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Can I say "Our school rugby team is good"? or should I say "Our school's rugby team is good?"

Is there a difference?

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  • Semantically, it makes no difference whether you use a noun adjunct (as in User Guide) or a possessive (User's Guide). And that's the same with your school's rugby team or my car's radio - but as a general principle, the shorter the better. Especially for common collocations like these examples. Nov 30, 2020 at 18:41
  • That answers it, thank you!
    – Kramen
    Nov 30, 2020 at 19:05
  • @FumbleFingers I agree that "our school rugby team" and "our schools' rugby team" are equivalent but "my car radio" and "my car's radio" aren't necessarily the same thing. A car radio doesn't need to be fitted in a car to be a car radio so it possible to own a car radio without owning a car. This does not apply to school rugby teams, of course, because you can't have a school rugby team without a school. Having said that it is possible to have a colliery or mill band arfter the colliery or mill has closed.
    – BoldBen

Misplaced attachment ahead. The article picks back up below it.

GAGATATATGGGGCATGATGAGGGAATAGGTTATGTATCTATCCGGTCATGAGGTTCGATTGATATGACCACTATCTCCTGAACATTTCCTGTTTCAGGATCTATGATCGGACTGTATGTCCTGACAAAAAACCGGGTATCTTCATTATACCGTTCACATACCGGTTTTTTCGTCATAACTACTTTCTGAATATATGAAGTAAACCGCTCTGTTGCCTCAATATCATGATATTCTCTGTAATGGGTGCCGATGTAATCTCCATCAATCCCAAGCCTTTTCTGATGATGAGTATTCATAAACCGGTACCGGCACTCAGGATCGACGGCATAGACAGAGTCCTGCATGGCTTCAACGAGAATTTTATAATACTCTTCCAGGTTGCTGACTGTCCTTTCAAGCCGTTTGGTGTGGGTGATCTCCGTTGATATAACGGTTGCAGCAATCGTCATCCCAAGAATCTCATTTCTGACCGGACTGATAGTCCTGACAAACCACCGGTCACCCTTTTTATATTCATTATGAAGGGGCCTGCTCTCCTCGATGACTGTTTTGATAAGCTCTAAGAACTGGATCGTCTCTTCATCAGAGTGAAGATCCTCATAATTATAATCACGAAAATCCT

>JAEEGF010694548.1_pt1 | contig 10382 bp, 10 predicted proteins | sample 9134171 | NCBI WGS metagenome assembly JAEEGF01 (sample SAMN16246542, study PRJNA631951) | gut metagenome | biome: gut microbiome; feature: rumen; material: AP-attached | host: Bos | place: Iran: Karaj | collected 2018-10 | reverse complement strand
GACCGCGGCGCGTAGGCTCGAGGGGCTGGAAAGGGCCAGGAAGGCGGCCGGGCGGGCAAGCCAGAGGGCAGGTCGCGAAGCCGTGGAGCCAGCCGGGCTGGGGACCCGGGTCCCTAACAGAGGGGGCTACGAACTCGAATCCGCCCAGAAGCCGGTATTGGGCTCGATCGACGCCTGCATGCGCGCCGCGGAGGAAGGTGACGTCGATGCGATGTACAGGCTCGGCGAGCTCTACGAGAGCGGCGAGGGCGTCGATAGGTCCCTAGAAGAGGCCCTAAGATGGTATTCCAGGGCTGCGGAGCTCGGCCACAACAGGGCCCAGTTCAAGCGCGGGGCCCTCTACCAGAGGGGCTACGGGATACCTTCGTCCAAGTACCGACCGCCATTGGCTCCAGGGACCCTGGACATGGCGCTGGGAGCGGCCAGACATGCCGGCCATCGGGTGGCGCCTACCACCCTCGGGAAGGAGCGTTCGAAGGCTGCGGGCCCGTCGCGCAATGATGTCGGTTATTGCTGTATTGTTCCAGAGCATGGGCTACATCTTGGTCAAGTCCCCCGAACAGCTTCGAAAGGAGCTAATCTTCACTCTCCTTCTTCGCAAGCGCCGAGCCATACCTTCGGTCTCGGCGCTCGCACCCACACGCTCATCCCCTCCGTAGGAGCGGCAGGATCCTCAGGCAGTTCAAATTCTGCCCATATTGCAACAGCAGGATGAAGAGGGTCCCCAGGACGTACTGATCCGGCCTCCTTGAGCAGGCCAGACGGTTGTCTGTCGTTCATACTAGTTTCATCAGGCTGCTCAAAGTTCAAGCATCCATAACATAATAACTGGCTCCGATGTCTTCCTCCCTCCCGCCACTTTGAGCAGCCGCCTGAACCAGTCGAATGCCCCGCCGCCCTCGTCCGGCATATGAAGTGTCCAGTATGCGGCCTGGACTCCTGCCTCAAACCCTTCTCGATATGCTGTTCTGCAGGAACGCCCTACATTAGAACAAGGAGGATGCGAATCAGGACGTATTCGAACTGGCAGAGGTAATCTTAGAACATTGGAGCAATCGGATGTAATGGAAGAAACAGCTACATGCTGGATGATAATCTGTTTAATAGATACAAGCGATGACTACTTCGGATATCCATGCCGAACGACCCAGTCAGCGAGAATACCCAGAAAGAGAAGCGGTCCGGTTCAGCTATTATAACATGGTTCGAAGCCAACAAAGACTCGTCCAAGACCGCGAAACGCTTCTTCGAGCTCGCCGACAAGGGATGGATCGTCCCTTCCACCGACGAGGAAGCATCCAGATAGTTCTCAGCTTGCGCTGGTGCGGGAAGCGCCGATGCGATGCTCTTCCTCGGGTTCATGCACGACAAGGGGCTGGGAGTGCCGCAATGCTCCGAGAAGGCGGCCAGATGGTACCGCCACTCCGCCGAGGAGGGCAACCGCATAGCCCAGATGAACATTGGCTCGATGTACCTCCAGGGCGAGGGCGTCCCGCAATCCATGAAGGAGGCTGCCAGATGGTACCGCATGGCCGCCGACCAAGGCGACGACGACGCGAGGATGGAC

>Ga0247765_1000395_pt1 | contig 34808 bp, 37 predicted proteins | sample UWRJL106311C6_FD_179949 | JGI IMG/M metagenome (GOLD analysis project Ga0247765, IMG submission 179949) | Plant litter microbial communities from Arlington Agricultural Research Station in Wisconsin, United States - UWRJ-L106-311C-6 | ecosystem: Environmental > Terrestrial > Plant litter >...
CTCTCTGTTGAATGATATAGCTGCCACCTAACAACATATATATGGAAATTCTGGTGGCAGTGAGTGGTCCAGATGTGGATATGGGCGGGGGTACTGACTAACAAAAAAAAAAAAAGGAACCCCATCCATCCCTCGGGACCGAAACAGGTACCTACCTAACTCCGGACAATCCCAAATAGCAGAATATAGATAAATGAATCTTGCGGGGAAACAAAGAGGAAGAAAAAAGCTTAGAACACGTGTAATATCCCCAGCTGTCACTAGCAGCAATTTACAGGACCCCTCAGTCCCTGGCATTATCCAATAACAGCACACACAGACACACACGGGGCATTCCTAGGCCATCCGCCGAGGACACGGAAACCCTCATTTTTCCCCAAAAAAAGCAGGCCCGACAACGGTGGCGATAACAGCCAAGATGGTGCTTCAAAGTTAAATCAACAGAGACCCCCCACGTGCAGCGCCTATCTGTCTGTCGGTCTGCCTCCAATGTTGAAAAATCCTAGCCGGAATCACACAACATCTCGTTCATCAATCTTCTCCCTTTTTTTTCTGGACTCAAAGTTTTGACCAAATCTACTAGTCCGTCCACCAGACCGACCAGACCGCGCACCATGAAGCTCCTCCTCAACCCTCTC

Nov 30, 2020 at 20:08
  • @BoldBen: I understand the point you're making, but it seems to me it's at least possible to imagine a context involving an entity validly referred to as "a school rugby team" that doesn't actually have an specific associated school. For example, if most/all the players in some existing school's team are moving to a different school, but it's not even known yet which school will "take over" that team. Dec 1, 2020 at 14:21
  • @FumbleFingers But that would only mean that there is a case of non-equivalence between the possessive and adjunct forms in most, if not all cases, it doesn't weaken my point, it strengthens it.
    – BoldBen
    Dec 2, 2020 at 2:25

2 Answers 2

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in "Our school rugby team is good", "school" is a noun adjunct. Essentially we are no longer discussing [rugby team]s but instead [school rugby team]s. Just as the term "rugby" in "rugby teams" narrows the scope from all possible teams to only those focused on rugby, the inclusion of the term "school" narrows the scope from all possible rugby teams to only those based in schools. the "our" is the possessive.

In "Our school's rugby team is good", "our school's" is the possessive and [rugby team]s is the scope.

So the former implies that schools having rugby teams is prevalent enough to place them in their own category while the latter implies only that the school has a rugby team without implying that this is the norm

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Both meanings are identical. The only difference is in formality, with the apostrophe version being slightly less formal, and thus not appropriate for some contexts.

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